Every scar has a story – just not necessarily a good one.
I might have the dumbest scar you’ve ever seen. Each year my school had a ceremony honoring the top students. In the 6th grade I got called out of class early along with my friend Kevin to go to this Honors Night practice.
I was pretty excited about the privilege. Well, at least the getting out of class part. As Kevin and I headed toward the practice, I pushed open the door outside with a joyful burst of strength.
What I didn’t count on as I used all of my force was the force of the door as it swung back. Just as quickly as I had flung it open the door bounced off the wall and slammed back into me, crushing my glasses right into my face.
I hit the ground taking a back bump Mick Foley would be proud of. My friend Kevin helped me to my feet and asked me if I was ok.
“Yeah, yeah I’m good,” I said, “but my eye really hurts.” Of course, no one who ever says they’re “good” after a fall is anywhere close to “good”.
As I got up I looked over to Kevin whose mouth slowly dropped as he blurted out, “Dude, you’re bleeding!”
He was right. I had blood pouring down my face. I ended up getting six stitches and I now own the nerdiest scar ever.
Every time I look in the mirror I get reminded of what a foolish kid I was. You can’t erase your scars.
Scars rarely come from positive stories either. We don’t wish to be cut up, bloodied, and bruised, needing stitches to heal our bodies back together.
Scars are marks of our mistakes. They point out the moments our bodies and minds failed us. But they can also be cause for celebration.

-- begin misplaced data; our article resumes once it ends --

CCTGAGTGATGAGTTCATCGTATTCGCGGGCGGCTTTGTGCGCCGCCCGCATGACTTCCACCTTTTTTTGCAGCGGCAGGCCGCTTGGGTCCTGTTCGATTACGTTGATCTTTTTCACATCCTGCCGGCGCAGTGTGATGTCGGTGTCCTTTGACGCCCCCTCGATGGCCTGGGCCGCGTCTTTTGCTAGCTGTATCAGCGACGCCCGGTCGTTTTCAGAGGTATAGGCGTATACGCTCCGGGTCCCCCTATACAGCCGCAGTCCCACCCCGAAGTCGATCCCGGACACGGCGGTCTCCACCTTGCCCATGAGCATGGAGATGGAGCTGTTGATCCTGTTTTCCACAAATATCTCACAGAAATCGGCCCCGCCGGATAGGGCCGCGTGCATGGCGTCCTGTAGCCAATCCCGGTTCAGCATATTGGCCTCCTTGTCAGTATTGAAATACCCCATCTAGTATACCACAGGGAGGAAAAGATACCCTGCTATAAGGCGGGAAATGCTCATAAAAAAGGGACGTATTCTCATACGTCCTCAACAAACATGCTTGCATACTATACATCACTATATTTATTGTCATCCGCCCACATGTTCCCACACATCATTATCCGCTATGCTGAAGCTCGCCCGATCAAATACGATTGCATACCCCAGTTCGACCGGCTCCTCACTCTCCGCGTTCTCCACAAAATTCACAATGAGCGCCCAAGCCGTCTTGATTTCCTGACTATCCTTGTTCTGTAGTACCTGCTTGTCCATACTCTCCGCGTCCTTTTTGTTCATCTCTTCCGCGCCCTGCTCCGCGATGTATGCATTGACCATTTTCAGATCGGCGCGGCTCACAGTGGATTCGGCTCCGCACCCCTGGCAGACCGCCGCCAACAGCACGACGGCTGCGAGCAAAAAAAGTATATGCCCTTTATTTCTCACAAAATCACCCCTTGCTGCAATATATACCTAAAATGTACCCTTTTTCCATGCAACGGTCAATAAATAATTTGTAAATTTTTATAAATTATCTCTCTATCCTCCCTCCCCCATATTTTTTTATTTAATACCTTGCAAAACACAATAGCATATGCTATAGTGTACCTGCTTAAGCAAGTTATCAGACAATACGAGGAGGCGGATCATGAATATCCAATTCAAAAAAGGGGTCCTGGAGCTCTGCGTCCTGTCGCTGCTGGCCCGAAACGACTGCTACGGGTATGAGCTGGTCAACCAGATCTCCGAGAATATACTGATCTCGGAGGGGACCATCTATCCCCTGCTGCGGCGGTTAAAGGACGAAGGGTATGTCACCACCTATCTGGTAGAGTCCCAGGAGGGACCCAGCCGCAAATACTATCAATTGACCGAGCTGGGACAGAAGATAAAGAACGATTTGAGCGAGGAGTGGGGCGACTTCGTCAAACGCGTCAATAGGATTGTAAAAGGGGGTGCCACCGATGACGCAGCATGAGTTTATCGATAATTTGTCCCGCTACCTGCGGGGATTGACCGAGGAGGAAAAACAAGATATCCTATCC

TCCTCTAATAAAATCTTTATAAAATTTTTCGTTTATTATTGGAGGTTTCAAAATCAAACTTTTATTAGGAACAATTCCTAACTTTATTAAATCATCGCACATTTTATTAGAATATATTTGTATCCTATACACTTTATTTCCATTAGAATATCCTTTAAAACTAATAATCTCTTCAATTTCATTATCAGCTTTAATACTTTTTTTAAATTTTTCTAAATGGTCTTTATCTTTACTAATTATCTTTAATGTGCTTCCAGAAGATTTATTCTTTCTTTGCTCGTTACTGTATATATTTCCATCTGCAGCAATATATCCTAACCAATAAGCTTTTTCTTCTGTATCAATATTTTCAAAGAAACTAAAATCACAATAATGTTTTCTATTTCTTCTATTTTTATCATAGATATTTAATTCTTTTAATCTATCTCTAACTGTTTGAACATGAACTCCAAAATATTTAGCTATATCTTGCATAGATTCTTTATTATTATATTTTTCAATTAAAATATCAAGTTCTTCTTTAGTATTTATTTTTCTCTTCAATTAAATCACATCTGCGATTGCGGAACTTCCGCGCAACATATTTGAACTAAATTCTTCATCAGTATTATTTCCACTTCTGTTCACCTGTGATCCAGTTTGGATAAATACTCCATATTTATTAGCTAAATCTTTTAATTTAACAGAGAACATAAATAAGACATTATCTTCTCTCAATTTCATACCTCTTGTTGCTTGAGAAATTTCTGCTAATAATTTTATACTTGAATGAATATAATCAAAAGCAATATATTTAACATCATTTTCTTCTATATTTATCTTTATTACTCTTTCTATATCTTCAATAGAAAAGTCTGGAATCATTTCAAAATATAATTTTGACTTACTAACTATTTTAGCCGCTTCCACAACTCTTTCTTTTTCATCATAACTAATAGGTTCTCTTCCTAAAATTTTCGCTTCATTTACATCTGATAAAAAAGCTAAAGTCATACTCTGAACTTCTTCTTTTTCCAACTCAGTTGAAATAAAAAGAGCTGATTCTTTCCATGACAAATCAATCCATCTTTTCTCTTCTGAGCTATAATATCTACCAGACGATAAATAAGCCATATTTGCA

I am at peace and even take pleasure in any weaknesses, insults, hardships, persecutions, and afflictions for the sake of our Liberating King because when I am at my weakest, He makes me strong. (2 Corinthians 12:10)
Our scars point us to a perfect healer – a savior who is never flawed and yet forever scarred. When Jesus was resurrected, He appeared to his disciples fully alive yet still baring the wounds of His crucifixion. The disciples saw the holes in the hands of Jesus and knew He was who He said He was. They understood what He had done. His wounds were healed but Jesus bore the scars of a battle with sin.
Jesus makes up for our mistakes. Our scars draw us closer to Him. We become strong through our weakness, finding our true strength in God. Hiding your scars will not heal them. Embracing your scars will empower you.
At the end of the movie “Slumdog Millionaire”, the title character Jamal kisses Latika, the girl he has been chasing after for years. He doesn’t kiss her lips though – he kisses the scar on her face. Her scar represents the conflicts which tore them apart and led them together. Without the conflict they endured over their lives, their love story would not be so powerful.
Hiding your scars will not heal them. Embracing your scars will empower you.
Your scars tell your story. They embody imperfection and reflect a perfect healer. Kiss your scars, thanking God for the reminder of His strength in your weakness.
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What do your scars say about you? How has God used your weakness to tell His story?
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